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Originally Posted by copeab View Post
I believe in minimal adventure planning. This is mostly because I found out early on that the more work I did on an adventure, the more I tried to force that content into the adventure.
Word.
I do minimal planning as well. I know what the goal is, and maybe even an idea of how they'll accomplish it. But, then we'll go.

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Originally Posted by copeab View Post
At times, i have started a session with only things written down being the protagonist (rarely in any detal) and what he wants to accomplish (and why).
Word.

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Originally Posted by copeab View Post
As for the dice, I think they add suspense, not drama. While a very bad or very good dice roll might be memorable ***, it's not a story either. I have also rolled dice at times, frowned at the result, then continued on without comment, to see if I can get players worried.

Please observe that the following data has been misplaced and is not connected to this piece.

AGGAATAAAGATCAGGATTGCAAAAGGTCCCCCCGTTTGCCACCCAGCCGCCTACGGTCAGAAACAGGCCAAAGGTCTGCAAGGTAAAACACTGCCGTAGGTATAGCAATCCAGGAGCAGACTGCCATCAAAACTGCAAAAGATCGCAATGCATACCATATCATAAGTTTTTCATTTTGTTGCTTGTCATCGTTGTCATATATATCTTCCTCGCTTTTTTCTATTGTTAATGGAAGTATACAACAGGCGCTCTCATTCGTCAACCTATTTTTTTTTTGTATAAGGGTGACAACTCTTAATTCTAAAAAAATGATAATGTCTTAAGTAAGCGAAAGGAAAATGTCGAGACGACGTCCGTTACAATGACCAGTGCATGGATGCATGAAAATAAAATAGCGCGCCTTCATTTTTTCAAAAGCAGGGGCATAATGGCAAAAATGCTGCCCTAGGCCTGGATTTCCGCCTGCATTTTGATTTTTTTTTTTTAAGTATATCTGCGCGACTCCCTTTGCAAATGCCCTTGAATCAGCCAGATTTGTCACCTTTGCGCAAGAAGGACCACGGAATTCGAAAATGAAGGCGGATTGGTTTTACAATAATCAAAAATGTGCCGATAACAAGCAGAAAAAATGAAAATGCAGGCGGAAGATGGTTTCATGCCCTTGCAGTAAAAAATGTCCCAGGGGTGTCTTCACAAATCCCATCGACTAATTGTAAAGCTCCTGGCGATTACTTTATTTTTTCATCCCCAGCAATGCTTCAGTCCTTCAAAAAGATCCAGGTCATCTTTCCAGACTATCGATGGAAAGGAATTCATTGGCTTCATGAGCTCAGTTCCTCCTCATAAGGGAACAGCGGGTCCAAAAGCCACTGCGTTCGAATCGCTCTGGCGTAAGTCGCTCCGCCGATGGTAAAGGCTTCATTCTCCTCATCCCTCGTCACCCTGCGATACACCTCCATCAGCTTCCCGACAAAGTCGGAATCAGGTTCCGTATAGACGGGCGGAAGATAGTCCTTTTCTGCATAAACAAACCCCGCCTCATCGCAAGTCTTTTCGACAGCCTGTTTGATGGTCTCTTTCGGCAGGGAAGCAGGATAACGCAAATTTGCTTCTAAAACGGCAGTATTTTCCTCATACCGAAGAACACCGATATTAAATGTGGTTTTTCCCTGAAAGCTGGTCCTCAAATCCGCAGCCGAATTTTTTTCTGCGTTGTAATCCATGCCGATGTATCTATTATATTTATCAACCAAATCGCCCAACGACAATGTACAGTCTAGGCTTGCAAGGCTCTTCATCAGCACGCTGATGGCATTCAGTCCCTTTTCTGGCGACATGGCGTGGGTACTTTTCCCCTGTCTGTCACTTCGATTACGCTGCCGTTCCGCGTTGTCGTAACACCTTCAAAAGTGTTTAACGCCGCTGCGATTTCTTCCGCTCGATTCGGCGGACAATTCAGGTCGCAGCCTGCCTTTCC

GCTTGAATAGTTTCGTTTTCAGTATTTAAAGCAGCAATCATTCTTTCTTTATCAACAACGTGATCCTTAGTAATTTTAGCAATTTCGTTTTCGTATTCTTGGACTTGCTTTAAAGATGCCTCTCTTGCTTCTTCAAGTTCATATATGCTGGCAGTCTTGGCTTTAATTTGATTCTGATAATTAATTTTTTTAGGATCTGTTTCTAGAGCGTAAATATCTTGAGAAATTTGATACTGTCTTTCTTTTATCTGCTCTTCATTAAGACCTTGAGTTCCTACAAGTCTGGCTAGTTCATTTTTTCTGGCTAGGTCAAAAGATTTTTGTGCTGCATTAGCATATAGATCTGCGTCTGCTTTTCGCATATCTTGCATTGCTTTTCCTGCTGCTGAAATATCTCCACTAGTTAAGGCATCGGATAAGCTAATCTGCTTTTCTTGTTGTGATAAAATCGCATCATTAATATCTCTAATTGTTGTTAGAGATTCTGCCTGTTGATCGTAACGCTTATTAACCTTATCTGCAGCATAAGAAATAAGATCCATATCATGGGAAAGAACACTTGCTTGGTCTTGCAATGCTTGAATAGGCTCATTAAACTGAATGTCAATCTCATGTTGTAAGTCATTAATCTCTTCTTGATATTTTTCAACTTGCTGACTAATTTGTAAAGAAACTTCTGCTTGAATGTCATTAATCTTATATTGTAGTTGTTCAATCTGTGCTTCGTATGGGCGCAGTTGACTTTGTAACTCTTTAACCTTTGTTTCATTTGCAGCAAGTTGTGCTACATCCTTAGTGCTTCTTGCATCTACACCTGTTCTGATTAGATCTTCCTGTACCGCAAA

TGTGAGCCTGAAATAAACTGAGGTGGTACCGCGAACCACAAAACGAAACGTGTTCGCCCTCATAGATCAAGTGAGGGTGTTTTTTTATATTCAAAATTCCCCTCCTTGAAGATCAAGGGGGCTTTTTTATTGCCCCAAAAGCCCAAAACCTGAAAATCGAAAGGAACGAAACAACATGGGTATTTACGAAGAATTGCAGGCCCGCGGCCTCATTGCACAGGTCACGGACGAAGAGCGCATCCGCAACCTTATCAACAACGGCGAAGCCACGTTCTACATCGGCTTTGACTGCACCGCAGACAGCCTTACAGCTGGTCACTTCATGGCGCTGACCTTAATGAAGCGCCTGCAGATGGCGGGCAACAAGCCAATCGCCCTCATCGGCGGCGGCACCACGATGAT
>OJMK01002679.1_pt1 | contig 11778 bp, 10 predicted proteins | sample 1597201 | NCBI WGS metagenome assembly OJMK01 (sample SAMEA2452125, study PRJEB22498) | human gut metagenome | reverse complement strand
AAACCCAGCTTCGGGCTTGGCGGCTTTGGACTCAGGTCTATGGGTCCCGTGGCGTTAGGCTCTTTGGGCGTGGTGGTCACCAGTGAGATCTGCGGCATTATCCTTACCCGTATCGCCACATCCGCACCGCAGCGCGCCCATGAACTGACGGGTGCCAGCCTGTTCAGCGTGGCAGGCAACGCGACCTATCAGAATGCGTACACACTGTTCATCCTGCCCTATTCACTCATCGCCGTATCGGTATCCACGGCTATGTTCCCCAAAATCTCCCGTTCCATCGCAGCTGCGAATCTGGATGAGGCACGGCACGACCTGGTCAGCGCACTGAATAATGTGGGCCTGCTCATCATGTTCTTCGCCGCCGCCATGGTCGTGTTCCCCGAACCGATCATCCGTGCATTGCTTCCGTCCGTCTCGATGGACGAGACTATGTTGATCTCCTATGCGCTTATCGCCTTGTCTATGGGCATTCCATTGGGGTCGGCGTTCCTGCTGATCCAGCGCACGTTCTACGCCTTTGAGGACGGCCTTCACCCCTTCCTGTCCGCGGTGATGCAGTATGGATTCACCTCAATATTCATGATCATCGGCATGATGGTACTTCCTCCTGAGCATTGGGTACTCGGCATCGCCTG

I used to do that, but then my players got used to it. I can still do it, at times, with new players.

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Originally Posted by ericthered View Post
I don't have that stable of NPC's, so I use the dice. As a side note, how did you build the stable, and how do you ensure you have someone appropriate for every situation?
I've been gaming for 35+ years, I've created a lot of interesting characters over the years for a wide variety of games. And the majority of them can easily be tweaked for an even wider variety of games.

If I think the scenario is going to require a specific type of NPC, I'll create it before the game. Otherwise, there's someone in my stable that will work.

The most recent NPC I had to create, from scratch, during a game, was Gnagagnodart, the insane gnome jeweler. The only thing I generated randomly was his name, and even that wound up getting tweaked as I didn't quite like the original.